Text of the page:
When considering return on investment, however, it is important to acknowledge that organizations can benefit from successful flagship marketing campaigns by: (1) increasing their profile and legitimacy and so attracting further support; (2) paying for organization overheads by using a set percentage of the money raised; and (3) setting a threshold on earmarked funding in their campaigns, making it clear that any funding over the threshold will be spent on other projects. In all these cases, an organization might choose high-profile flagships, irrespective of the return on investment for field projects, as this will provide them with the most benefits. In addition, in some cases, there could be organizational benefits to raising the profile of less well-known potential flagship species. For example, by creating a new flagship, NGOs could ensure that they accrue most of the benefits that arise from promoting them (Smith et al. 2010). In contrast, commonly used flagship species, such as elephants or tigers are used by a range of organizations to market their work, which divides any potential contributions and makes them less effective at raising attention and funds from the perspective of any single organization.

Beyond traditional flagships

Our new flagship definition, with its focus on species traits instead of the species themselves, also allows the flagship concept to be applied to broader aspects of biodiversity. This is important because the impact of the flagship concept can only be optimized if we manage to expand its current use, a process known as market diversification (Kotler & Armstrong 2010). Despite receiving little attention in the literature, this diversification process is quite well established, as some broader biodiversity levels have acted as de facto conservation flagships for decades, with obvious examples being ecosystems, such as tropical rainforests and coral reefs, and protected areas, such as the Yellowstone and Serengeti National Parks. All four of these entities are widely recognized by the general public and all have been used to raise funds and awareness for conservation.

However, there are a number of newer initiatives that can also be seen as flagships groups or regions, although they are unusual in the role that branding has played in their development. Branding is a marketing tool that constructs terms, signs, or symbols that allow the target audience to recognize certain products or services and distinguish them from those of their competitors (Hastings 2007; Kotler & Armstrong 2010). Traditionally, conservation NGOs have promoted themselves as brands (Brockington 2008) but this approach has been broadened by some organizations, so that their branding strategies have highlighted the importance of individual schemes based on using global-scale datasets to identify priority regions or species (Rodríguez et al. 2007). Such initiatives attempt to overcome the problem of focusing on low-profile regions or species by creating and marketing new “brands” that are linked with conservation value (Smith et al. 2010). Thus, we would argue that Conservation International (CI) with their biodiversity hotspots and the Zoological Society of London (ZSL) with their Evolutionarily Distinct Globally Endangered (EDGE) species, have made “conservation value” an important trait for their target audience and so turned these brands into successful flagship regions or groups, respectively (Rodríguez et al. 2007; Smith et al. 2010).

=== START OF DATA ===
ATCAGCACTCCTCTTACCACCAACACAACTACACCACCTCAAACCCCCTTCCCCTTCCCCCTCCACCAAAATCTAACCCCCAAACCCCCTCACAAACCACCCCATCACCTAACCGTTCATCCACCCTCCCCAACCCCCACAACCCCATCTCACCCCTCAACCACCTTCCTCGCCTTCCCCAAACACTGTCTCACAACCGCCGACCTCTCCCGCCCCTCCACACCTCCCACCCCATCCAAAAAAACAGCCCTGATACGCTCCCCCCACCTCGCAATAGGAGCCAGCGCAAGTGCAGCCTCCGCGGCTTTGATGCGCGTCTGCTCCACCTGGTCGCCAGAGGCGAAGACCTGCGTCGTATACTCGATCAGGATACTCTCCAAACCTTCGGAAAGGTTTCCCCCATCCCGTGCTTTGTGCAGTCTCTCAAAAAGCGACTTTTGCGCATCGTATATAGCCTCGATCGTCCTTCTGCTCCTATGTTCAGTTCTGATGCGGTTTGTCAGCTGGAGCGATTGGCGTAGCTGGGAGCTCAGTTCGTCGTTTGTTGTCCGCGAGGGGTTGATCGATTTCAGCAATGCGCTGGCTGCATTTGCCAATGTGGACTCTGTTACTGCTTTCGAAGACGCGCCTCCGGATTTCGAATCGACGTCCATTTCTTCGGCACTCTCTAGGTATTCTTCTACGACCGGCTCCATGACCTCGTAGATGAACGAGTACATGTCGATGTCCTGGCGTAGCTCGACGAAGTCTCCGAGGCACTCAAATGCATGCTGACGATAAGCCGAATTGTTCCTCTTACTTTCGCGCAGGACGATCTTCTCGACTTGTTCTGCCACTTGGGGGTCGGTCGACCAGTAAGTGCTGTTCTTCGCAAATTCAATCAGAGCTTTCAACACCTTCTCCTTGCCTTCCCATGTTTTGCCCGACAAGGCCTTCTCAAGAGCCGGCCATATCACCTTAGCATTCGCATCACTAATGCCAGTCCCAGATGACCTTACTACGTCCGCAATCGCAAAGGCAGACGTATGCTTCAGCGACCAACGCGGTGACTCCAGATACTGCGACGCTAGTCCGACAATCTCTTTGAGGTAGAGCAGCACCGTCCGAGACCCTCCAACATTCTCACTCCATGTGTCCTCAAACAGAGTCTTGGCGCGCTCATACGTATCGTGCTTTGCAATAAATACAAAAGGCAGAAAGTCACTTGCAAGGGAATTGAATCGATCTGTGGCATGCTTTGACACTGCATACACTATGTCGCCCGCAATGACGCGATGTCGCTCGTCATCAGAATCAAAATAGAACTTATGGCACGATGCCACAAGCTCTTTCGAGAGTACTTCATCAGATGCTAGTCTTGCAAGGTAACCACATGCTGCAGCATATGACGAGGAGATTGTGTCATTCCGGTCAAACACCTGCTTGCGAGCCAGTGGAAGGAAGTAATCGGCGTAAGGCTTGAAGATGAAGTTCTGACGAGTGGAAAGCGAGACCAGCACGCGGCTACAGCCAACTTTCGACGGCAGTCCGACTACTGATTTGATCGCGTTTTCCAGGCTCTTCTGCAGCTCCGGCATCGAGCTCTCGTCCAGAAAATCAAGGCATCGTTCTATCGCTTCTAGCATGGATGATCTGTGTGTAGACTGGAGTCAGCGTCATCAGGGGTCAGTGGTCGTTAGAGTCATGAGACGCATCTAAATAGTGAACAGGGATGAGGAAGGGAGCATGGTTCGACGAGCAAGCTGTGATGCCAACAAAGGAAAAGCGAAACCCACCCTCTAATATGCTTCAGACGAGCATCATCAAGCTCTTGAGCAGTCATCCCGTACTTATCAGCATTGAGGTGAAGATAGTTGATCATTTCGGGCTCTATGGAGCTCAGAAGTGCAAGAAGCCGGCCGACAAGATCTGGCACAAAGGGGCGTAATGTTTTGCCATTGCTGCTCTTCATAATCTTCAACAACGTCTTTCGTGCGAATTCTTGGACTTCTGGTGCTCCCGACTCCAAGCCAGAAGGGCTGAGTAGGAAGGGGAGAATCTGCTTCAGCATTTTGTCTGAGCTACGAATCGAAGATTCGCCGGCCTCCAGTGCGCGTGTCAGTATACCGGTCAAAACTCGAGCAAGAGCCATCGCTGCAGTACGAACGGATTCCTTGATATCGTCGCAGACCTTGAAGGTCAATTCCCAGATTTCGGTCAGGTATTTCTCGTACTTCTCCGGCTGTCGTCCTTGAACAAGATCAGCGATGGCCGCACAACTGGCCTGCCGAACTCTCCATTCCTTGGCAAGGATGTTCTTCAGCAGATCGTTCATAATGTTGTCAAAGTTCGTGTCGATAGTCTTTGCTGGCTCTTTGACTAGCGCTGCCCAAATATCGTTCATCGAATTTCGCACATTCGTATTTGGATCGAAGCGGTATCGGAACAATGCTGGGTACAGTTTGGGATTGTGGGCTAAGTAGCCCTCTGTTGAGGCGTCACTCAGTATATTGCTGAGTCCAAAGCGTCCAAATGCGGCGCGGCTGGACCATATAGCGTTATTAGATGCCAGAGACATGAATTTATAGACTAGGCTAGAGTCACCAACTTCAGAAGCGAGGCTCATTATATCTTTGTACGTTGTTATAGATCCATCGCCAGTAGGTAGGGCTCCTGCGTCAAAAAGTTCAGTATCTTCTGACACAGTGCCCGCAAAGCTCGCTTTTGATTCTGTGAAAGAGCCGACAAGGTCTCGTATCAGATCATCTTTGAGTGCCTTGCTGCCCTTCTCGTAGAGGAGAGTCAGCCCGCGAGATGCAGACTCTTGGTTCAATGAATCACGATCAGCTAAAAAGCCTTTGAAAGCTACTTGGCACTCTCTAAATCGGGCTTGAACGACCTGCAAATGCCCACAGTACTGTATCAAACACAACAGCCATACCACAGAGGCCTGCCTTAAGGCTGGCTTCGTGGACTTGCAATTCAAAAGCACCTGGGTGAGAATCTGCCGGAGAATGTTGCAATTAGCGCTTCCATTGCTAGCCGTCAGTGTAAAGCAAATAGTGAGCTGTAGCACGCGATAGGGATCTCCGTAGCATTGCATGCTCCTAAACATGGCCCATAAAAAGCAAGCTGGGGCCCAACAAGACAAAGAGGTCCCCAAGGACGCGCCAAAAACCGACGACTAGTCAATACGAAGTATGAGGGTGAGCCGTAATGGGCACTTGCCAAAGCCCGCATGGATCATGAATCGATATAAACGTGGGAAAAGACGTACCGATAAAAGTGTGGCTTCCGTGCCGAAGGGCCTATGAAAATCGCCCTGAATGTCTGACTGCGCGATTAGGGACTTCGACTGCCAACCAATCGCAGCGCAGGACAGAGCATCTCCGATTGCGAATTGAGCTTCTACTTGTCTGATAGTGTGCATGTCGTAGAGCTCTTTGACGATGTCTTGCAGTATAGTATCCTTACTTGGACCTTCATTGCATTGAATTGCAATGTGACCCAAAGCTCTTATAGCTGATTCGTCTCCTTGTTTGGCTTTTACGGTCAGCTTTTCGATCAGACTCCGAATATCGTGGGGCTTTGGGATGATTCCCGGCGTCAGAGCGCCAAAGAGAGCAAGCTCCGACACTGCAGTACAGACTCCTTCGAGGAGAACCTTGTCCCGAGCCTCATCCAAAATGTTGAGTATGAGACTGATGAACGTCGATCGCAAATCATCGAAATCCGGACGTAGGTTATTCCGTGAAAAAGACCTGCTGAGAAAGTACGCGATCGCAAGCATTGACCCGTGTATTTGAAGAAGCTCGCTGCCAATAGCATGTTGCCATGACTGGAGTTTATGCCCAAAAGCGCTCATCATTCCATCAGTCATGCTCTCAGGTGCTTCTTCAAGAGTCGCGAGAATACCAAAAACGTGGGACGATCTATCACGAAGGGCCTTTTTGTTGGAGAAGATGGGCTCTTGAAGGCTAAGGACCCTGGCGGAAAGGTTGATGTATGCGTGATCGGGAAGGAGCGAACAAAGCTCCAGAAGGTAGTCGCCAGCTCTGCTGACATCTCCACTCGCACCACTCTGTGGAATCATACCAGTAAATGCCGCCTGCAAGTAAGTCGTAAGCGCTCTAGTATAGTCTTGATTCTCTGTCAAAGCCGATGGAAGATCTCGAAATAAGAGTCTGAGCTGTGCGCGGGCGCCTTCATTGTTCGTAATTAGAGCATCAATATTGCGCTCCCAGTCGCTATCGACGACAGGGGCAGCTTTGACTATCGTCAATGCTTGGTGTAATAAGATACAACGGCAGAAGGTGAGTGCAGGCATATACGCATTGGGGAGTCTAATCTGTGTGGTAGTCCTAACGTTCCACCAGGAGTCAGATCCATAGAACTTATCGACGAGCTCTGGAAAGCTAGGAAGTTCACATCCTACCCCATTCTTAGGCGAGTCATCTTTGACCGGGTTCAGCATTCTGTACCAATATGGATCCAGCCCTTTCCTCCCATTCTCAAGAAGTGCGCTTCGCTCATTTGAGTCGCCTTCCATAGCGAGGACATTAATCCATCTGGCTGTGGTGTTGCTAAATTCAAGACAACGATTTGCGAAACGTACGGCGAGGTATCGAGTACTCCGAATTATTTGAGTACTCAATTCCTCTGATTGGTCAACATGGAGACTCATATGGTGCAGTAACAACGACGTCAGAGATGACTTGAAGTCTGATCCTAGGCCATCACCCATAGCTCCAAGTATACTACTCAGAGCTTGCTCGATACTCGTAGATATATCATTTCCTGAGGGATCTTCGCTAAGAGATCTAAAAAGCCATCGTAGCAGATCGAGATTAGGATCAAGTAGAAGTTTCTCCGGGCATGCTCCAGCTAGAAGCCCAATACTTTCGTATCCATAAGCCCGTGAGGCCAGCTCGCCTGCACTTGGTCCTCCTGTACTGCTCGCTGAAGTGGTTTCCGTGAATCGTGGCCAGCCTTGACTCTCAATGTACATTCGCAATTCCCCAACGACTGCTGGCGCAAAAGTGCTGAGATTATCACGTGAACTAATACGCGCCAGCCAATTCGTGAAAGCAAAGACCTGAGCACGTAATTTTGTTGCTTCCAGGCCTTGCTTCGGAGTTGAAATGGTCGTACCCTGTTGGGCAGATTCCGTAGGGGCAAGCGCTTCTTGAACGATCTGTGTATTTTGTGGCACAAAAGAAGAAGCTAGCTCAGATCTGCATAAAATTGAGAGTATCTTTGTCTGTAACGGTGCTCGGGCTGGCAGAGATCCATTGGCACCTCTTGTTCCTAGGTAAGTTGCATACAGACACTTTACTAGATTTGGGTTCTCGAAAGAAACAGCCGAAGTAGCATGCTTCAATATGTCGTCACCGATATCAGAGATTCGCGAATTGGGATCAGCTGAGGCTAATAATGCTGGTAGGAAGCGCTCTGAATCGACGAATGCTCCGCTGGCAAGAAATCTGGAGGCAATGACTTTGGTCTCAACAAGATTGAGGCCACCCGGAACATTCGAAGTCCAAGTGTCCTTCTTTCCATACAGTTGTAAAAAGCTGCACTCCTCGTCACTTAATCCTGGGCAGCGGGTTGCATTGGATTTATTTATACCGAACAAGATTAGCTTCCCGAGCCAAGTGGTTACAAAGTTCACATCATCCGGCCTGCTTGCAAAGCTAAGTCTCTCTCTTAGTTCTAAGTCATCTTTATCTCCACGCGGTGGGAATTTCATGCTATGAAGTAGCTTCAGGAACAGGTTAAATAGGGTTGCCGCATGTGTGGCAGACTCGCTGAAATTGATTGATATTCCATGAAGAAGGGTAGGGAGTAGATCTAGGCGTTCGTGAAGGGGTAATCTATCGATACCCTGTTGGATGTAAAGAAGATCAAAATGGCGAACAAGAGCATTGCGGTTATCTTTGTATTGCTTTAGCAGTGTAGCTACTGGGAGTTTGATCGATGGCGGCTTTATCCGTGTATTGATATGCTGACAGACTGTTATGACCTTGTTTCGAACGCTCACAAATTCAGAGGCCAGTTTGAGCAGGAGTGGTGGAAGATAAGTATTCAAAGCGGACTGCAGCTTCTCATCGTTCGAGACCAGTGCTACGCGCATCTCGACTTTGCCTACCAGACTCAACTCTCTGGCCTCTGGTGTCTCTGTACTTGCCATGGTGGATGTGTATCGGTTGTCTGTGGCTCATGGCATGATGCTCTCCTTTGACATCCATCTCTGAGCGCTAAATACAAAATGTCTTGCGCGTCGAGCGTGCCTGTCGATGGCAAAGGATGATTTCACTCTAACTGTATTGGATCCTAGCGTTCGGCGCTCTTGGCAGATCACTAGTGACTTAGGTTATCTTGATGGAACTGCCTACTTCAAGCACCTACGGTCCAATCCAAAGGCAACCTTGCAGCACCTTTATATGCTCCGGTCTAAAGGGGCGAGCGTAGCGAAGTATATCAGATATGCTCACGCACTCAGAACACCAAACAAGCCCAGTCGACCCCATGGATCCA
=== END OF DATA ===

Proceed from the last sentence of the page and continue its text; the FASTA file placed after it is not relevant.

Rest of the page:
All conservation organizations need support to undertake their work and most successful organizations have developed effective marketing departments. Nonetheless, accepting the role of marketing can be unsettling and many conservation professionals are still wary of this association (Smith et al. 2010). However, we would argue that conservationists should abandon their current mind set, which assumes their work is intrinsically important and that any failure to convince others comes from the ignorance or apathy of the target audience (Walsh et al. 1993). Instead, conservationists should recognize that they could learn much from marketing professionals and that marketing should be considered as another dimension of the interdisciplinary science of conservation. Such recognition does not mean accepting the current status quo, as current conservation marketing approaches can have important limitations (Smith et al. 2010). Instead, we need collaborations between marketing and conservation professionals to ensure that future campaigns consider the larger conservation picture and take a more objective and balanced approach.

This means that the future of the flagship concept will depend greatly on the adoption of a more rigorous and objective approach, which can be summarized in three steps. First, researchers, journal editors, and reviewers should seek to end the current confusion over the definition of flagship species and recognize the fundamental role of marketing in the concept. Second, we need to improve current approaches for selecting flagship species so that they are underpinned by empirical evidence and conducted only after deciding the conservation target and identifying target stakeholders. Third, we need more effective evaluation of flagship species to increase our understanding of the concept's strengths and weaknesses. Such changes should ensure that the flagship approach is used more effectively to conserve a wider range of species and habitats.


Diogo Veríssimo is funded by the Doctoral Programme (SFRH/BD/60993/2009) of the Fundação para a Ciência e Tecnologia.